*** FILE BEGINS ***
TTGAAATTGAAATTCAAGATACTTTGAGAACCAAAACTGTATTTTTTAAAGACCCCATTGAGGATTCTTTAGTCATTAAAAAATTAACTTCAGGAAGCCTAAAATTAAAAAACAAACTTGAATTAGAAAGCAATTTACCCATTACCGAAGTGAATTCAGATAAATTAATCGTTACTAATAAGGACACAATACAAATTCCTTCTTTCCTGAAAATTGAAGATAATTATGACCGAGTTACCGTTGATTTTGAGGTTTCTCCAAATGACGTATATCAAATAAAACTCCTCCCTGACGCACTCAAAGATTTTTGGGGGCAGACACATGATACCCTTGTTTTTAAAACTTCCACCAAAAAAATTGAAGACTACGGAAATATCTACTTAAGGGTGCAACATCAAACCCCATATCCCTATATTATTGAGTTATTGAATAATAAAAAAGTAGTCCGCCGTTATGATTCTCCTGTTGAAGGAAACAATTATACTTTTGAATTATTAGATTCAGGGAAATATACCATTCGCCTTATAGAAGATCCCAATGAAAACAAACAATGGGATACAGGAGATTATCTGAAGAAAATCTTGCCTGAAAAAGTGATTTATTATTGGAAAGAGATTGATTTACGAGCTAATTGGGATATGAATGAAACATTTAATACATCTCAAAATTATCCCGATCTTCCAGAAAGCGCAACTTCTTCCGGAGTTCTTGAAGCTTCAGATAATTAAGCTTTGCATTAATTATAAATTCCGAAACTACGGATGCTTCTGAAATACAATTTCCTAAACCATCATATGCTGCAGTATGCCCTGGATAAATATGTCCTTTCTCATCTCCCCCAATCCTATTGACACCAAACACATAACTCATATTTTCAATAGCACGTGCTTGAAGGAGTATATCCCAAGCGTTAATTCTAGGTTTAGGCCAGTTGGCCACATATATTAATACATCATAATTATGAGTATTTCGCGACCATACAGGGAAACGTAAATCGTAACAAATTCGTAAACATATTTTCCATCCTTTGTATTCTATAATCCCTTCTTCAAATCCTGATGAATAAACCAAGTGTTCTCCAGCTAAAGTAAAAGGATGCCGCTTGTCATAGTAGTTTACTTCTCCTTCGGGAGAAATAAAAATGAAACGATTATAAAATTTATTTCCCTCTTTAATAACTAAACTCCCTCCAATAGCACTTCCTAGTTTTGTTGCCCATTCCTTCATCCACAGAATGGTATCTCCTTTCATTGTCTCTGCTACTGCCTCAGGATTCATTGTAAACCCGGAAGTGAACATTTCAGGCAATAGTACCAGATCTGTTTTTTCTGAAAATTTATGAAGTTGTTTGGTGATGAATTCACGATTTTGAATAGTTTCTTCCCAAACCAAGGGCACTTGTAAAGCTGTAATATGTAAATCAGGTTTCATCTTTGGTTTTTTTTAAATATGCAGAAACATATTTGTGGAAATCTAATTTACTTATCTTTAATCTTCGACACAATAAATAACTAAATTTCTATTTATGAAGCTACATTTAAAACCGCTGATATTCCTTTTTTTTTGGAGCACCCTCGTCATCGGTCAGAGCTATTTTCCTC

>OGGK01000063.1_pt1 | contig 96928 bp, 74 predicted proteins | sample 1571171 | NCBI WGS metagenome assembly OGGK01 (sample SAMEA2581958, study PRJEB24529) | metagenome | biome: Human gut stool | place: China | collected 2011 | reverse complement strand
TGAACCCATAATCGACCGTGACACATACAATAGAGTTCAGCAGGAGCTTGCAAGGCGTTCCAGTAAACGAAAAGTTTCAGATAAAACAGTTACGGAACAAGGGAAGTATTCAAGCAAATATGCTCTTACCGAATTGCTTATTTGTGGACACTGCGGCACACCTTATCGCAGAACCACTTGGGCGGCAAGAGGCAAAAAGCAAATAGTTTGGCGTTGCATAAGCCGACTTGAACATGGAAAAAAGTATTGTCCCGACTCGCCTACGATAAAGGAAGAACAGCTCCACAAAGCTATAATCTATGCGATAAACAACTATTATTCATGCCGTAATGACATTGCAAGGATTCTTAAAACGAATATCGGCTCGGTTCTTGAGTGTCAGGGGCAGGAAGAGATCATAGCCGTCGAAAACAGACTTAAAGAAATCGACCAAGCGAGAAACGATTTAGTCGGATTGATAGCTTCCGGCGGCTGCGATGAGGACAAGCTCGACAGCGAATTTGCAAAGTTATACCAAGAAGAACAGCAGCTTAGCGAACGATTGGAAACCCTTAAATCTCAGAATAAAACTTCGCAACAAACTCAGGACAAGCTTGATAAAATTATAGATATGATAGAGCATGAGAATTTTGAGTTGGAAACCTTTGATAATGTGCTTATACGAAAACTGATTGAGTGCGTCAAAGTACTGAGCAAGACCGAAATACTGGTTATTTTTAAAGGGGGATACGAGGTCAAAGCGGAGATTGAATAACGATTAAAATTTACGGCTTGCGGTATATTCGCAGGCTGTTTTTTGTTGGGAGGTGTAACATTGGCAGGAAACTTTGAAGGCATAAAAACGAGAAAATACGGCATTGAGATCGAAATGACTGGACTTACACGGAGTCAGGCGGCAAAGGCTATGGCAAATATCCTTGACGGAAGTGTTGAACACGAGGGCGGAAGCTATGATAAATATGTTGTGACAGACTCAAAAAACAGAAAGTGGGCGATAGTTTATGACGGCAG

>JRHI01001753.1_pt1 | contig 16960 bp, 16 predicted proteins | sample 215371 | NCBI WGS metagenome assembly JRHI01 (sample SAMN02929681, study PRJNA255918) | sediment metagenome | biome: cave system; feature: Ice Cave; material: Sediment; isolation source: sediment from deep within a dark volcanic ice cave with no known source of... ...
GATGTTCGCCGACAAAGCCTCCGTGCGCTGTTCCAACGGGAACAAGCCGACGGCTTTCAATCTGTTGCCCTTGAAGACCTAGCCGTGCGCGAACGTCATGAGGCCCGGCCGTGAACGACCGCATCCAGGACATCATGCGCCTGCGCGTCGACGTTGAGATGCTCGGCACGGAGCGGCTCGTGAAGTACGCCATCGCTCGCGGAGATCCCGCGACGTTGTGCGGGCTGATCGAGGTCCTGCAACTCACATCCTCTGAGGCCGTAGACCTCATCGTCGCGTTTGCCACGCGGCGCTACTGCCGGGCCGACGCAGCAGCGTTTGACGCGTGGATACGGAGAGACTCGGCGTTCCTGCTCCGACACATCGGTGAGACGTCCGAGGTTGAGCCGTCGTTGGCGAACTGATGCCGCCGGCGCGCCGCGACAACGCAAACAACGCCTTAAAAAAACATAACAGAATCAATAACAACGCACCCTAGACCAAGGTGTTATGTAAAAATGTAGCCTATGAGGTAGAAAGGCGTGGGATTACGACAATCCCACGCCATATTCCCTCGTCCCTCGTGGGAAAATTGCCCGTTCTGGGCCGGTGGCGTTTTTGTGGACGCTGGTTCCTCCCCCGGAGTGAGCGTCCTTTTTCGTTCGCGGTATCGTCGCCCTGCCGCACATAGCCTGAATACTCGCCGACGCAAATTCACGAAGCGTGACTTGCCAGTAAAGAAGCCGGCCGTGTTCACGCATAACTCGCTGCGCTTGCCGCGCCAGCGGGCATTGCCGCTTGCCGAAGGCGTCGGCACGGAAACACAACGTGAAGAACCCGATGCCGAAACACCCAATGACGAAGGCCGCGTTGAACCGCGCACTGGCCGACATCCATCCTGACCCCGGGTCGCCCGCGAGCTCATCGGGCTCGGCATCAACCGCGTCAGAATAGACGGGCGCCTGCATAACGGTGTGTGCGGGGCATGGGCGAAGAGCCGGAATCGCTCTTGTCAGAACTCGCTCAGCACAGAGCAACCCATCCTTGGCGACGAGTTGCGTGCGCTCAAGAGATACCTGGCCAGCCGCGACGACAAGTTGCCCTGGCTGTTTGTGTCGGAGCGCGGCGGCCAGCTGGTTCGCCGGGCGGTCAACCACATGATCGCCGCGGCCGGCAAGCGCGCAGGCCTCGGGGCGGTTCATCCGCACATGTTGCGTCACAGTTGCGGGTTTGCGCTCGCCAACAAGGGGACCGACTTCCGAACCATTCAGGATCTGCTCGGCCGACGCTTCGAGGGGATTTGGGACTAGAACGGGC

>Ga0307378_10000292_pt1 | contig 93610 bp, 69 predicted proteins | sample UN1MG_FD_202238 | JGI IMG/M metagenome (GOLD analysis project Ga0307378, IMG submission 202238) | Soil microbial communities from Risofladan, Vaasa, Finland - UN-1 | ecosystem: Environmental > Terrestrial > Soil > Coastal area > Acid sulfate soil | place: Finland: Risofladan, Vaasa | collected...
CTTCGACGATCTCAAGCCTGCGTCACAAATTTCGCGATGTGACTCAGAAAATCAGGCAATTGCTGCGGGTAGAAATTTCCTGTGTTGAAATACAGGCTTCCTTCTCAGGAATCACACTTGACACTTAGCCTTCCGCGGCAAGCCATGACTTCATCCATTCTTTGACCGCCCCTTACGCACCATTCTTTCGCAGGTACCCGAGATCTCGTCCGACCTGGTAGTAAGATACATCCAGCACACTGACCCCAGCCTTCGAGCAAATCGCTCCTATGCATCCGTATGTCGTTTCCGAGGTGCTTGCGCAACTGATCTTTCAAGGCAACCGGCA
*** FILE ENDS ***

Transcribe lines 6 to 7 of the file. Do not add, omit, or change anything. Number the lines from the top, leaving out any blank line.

>Ga0307378_10000292_pt1 | contig 93610 bp, 69 predicted proteins | sample UN1MG_FD_202238 | JGI IMG/M metagenome (GOLD analysis project Ga0307378, IMG submission 202238) | Soil microbial communities from Risofladan, Vaasa, Finland - UN-1 | ecosystem: Environmental > Terrestrial > Soil > Coastal area > Acid sulfate soil | place: Finland: Risofladan, Vaasa | collected...
CTTCGACGATCTCAAGCCTGCGTCACAAATTTCGCGATGTGACTCAGAAAATCAGGCAATTGCTGCGGGTAGAAATTTCCTGTGTTGAAATACAGGCTTCCTTCTCAGGAATCACACTTGACACTTAGCCTTCCGCGGCAAGCCATGACTTCATCCATTCTTTGACCGCCCCTTACGCACCATTCTTTCGCAGGTACCCGAGATCTCGTCCGACCTGGTAGTAAGATACATCCAGCACACTGACCCCAGCCTTCGAGCAAATCGCTCCTATGCATCCGTATGTCGTTTCCGAGGTGCTTGCGCAACTGATCTTTCAAGGCAACCGGCA